It’s not the first time former admirers have expressed awe — and not the good kind — about what has become of the man who was dubbed “America’s mayor” in the aftermath of the Sept. 11, 2001, terrorist attacks. Giuliani had a nearly 80 percent approval rating — his highest ever — four weeks following the attacks, according to a Quinnipiac poll. And he often leaned heavily on that goodwill — as former vice president Joe Biden previously noted — to prop up his 2008 presidential campaign.
Recent weeks are just a reminder of how much perception of him has changed since that time.
But for others, particularly those people of color who lived in New York City when Giuliani was mayor, Giuliani’s legacy was less than the stuff of legend.
Giuliani reemerged as a household name during the 2016 presidential campaign as a surrogate for Trump, taking the stage at rallies to champion his candidate and popping up on cable news to defend Trump’s vision of a great America. But for those who have criticized Trump’s agenda as exclusionary, xenophobic and racist, Giuliani’s embrace of the president makes perfect sense.
Peter Noel, who took a critical look at Giuliani’s handling of race relations in his book “Why Blacks Fear ‘America’s Mayor’,” said Giuliani made his way to perhaps the most powerful seat in New York politics in part as a reaction to the administration of David Dinkins, the first and only black mayor of New York, in ways that mirror Trump’s election after the administration of Barack Obama, America’s first black president.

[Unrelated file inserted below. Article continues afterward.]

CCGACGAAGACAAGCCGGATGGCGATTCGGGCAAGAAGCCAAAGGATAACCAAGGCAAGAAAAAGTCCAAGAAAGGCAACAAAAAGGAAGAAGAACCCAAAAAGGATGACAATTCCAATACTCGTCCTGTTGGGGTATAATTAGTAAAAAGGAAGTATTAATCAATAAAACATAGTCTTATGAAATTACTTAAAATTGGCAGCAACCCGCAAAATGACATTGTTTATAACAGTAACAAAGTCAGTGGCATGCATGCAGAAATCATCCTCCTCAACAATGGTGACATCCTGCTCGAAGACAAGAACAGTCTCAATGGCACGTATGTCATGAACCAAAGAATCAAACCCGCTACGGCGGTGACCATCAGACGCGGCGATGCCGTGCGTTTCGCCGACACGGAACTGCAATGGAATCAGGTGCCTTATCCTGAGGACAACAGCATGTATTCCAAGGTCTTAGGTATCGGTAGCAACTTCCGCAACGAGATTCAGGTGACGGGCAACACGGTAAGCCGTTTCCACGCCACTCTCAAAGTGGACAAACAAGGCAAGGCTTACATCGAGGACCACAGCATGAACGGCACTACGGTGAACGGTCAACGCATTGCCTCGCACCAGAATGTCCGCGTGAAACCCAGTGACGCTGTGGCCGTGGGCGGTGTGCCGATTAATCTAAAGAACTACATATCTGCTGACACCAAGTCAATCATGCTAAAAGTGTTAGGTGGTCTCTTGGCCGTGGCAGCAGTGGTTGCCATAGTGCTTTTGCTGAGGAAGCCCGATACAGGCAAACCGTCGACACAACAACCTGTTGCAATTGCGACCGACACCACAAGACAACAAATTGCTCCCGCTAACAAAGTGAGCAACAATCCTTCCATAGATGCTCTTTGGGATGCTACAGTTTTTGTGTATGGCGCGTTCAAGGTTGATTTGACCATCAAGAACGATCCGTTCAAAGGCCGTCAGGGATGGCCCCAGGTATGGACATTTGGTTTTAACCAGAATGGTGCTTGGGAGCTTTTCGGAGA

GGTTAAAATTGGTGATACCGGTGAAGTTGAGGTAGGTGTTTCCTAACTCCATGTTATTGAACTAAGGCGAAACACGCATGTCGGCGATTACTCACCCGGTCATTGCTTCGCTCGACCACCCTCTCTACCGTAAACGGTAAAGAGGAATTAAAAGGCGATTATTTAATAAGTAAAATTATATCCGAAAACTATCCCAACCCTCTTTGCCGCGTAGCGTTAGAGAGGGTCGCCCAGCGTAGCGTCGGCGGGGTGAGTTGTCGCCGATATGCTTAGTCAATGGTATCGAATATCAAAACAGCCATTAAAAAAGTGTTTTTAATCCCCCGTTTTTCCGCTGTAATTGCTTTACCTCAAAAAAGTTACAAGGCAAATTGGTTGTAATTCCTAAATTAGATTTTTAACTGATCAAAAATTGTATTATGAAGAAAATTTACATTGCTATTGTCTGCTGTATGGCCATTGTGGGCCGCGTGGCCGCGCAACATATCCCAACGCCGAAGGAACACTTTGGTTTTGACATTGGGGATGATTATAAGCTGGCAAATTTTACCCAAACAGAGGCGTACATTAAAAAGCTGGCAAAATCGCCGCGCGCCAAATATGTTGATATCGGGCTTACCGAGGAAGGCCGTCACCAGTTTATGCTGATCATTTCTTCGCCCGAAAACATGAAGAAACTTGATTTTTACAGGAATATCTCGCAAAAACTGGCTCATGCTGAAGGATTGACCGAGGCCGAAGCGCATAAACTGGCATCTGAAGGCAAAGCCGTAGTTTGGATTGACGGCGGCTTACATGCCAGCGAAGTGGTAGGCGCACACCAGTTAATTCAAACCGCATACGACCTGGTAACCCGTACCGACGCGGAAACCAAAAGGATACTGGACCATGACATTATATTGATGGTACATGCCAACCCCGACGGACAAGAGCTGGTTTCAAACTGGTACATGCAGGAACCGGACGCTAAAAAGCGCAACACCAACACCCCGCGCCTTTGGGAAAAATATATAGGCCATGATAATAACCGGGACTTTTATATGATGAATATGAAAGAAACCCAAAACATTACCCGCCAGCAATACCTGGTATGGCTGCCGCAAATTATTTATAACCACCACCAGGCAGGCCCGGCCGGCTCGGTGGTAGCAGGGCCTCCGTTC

“He pretty much ran on a platform that claimed, ‘This black mayor ran the city into the ground and I’m going to bring back some civility,’ ” Noel said. “He pretty much took up the mantle, took up that fight and he said, ‘I can do this. I can run for mayor and I think I can win.’ ”
“He ran on the basis that he was going to clean up the city,” Noel added.
For Giuliani, who was mayor from 1994 to 2001 and U.S. attorney for the Southern District of New York from 1983 to 1989, cleaning up the city meant implementing policies and a posture that many black residents found racially insensitive.
When then-Rep. Charles B. Rangel (D.-N.Y.) and other black political leaders criticized Giuliani in January 1994 for not doing enough to reach out to black community leaders to improve his standing with black residents, Giuliani told the New York Times: “They’re going to have to learn how to discipline themselves in the way in which they speak also.”
The comment was deemed offensive and condescending but came to exemplify Giuliani’s leadership style for many people of color in the city.
In his run for mayor, Giuliani ran a racially charged campaign geared toward attacking Dinkins, accusing him of retreating “into black victimization.”